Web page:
I have occasionally wondered why the NASA program that sent people to the Moon was named after Apollo, the sun god, and not Artemis, goddess of the moon. Well, apparently, I’m not alone. NASA’s new initiative to return to the Moon is called the Artemis program. And fittingly, one of their goals is to put the first woman on the moon.
When I saw the title of this panel, I was immediately sold. Puppets, fantasy, and musicals are three of my favorite things. It’s an extremely short panel, only 20 minutes, but well worth watching for anyone who’s a fan of puppetry and the stories you can tell with it.
It wouldn’t be Comic-Con without a panel of Kevin Smith in Hall H, telling stories and answering questions. Well, it’s not Comic-Con. It’s Comic-Con @ Home. So instead, we have a panel of Kevin Smith at his home, which debuted Saturday, July 25th. There’s no Hall H, and there are no fan questions… But according to Smith, that might not be such a bad thing. We don’t have to stand in line for hours on end to get in. He doesn’t have to worry about whether or not he’s getting laughs. He just stood in front of the camera to talk about whatever he wanted, and we can watch it at our leisure, from the comfort of our own homes.
Executive producer and analytical mastermind Daniel J. Glenn welcomed San Diego Comic-Con’s virtual Comic-Con@Home audience to the Friday, July 24, panel, The Mandalorian and His Many Gadgets. Joining Glenn as subject matter experts were Dr. Michael Dennin from Science of Superman, Star Wars Tech, and the speculative television series Ancient Aliens, and bio-engineer Ben Siepser.
San Diego Comic-Con International’s virtual Comic-Con@Home program of panel streams on their YouTube Channel included a fan favorite back for another year: “The Psychology of Star Trek vs. Star Wars” Brian Ward (The Arkham Sessions) starts the panel by holding up a Star Trek tricorder and a Star Wars blaster, proving he was qualified to be an objective moderator. Two clinical psychologists will discuss Star Trek and Star Wars through a psychological lens, and two special guests who have worked on these powerhouse IPs will bring subject matter experience and knowledge to the discussion. The objective: to provide a venue for the audience to observe a healthy and fun debate regarding two beloved franchises.
Before there was CGI, there was Ray Harryhausen. Before dinosaurs roamed Jurassic Park, they were battling it out in the Valley of Gwangi. Before Bruce Campbell fought a battalion of medieval skeletons in Army of Darkness, Jason and the Argonauts were fighting off sword-wielding skeletons of their own. Stop-motion animation may seem primitive by today’s standards, but the movies Ray Harryhausen made, and the creatures he brought to life, are some of the most iconic in cinema history.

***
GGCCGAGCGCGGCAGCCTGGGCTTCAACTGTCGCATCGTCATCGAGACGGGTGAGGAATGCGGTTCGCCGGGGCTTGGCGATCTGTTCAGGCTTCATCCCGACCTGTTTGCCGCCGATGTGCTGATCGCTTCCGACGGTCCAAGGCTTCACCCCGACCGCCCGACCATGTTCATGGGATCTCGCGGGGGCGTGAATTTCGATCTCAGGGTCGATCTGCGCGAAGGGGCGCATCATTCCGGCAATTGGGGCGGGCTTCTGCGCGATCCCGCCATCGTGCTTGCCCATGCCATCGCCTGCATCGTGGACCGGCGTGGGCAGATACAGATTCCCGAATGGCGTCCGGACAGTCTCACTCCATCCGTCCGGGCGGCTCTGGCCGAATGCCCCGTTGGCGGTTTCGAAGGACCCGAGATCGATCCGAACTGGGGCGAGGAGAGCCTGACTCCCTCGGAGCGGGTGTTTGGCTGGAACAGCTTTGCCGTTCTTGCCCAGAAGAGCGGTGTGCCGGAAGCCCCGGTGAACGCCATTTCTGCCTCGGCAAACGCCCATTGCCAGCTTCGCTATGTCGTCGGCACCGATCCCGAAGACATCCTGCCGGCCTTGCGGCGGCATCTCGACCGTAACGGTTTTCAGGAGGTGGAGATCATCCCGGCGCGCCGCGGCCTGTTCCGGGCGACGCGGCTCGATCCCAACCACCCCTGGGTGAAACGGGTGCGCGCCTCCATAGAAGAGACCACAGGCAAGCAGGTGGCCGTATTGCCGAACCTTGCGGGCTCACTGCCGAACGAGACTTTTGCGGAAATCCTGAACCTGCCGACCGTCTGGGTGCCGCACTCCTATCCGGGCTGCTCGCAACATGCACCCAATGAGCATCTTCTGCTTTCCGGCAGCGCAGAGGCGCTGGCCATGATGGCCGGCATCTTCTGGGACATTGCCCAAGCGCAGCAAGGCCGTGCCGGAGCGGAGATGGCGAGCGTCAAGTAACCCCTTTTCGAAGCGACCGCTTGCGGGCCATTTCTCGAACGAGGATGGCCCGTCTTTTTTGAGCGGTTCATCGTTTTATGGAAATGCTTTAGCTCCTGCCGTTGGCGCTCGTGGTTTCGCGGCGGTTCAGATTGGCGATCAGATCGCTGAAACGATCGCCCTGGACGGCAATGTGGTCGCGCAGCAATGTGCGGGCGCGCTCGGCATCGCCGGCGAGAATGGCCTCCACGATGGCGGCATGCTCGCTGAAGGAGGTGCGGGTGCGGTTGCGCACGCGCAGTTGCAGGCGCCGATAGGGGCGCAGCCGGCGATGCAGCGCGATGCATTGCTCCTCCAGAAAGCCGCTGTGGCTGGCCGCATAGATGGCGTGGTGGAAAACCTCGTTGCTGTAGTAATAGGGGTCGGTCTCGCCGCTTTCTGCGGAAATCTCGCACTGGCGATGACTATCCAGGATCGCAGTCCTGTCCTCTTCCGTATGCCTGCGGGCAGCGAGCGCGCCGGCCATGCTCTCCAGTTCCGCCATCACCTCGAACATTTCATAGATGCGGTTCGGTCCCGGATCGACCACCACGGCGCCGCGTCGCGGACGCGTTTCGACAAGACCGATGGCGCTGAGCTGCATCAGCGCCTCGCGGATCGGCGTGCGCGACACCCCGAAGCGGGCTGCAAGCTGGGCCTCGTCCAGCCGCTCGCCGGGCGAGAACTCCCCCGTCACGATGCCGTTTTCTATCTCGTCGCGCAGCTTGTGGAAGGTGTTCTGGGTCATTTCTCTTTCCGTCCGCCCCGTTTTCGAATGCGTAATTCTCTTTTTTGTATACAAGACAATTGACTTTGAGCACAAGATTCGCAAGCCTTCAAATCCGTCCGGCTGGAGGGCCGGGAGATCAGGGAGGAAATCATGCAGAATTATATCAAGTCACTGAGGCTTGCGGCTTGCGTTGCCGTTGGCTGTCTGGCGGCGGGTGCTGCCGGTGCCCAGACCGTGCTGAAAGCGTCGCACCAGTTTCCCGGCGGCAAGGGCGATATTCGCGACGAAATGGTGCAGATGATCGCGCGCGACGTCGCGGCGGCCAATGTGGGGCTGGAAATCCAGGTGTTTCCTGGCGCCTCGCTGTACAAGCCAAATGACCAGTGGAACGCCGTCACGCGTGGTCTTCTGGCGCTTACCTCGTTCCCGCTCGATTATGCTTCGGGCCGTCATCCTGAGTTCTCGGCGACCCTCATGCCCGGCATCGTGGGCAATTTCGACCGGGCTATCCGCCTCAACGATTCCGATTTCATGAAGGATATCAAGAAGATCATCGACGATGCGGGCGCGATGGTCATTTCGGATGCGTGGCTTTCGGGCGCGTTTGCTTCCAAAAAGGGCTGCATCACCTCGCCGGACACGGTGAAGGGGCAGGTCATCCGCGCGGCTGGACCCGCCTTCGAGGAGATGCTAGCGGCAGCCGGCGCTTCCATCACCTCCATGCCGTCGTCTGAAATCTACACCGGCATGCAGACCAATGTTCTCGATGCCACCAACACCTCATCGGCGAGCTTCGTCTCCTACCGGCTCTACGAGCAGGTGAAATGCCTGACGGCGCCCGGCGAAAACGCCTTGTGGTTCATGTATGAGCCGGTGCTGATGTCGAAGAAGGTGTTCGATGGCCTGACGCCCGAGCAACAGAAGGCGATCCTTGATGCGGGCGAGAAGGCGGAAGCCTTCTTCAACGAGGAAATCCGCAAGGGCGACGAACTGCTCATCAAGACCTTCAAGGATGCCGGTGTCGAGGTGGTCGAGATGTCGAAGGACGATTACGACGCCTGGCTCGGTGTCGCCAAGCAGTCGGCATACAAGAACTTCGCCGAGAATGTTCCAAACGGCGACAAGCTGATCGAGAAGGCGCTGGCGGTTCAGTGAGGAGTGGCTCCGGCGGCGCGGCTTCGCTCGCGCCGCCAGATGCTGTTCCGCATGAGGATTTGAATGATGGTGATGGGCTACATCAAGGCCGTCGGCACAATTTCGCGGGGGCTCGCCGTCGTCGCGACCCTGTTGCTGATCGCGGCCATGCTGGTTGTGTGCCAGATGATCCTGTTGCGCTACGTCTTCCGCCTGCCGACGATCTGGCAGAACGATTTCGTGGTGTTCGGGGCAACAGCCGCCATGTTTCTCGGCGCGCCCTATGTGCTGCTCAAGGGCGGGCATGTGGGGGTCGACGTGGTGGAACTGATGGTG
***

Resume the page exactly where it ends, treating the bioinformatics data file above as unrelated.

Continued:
Upload is a rather silly comedy, but underneath the surface, it tackles some deep and complex issues and puts a unique perspective on a lot of things. Therefore, as you might expect, the Comic-Con @ Home panel, which premiered Thursday, July 23rd, also dealt with some deep and complex subjects in a unique way. And, of course, it also had a fair amount of that weird silliness that makes the show so much fun.
Few things fascinate me more than the intersection of real science with science fiction. I have little formal training in science, but it’s a subject that’s always fascinated me. That’s why I was so excited to see this panel, which premiered Thursday, July 23rd.
Star Trek has been a cultural institution for over 50 years. When my parents were dating, one of the hallmarks of their courtship was that my mother would come over to my father’s apartment to watch The Original Series. I myself grew up watching TNG from the time I was three years old. Now, thanks to streaming services, we have shows like Discovery and Picard to carry on the tradition and reach a whole new generation of fans. The Star Trek Universe Virtual Panel at Comic-Con @ Home, which premiered on Thursday, July 23rd, was a celebration of that legacy: what Star Trek has become and where it’s going. It’s also a perfect illustration of why #StoriesMatter.
As a comics scholar and an instructor who often teaches comics, I was delighted to digitally attend this year's Teaching and Learning with Comics panel at the San Diego Comic-Con@Home event. (Big ups to the SDCC for facilitating such an engaging set of panels so seamlessly during this pandemic!) This panel's lovely and lively moderators include Peter Carlson (of Green Dot Public Schools), Susan Kirtley (of Portland State University), and Antero Garcia (of Stanford University). The panelists include Nick Sousanis (Unflattening), Ebony Flowers (Hot Comb), David F. Walker (Naomi), and Brian Michael Bendis (Naomi). Due to the pandemic, this panel takes place in three distinct "conversations" between two panel moderators and each respective creator (Walker and Bendis appear together, having both worked on Naomi.), rather than in standard "panel" format. Though I do think that these four creators might have had a lively, engaging conversation were they able to be in the same space together, I commend all involved for putting together a great panel despite those challenges.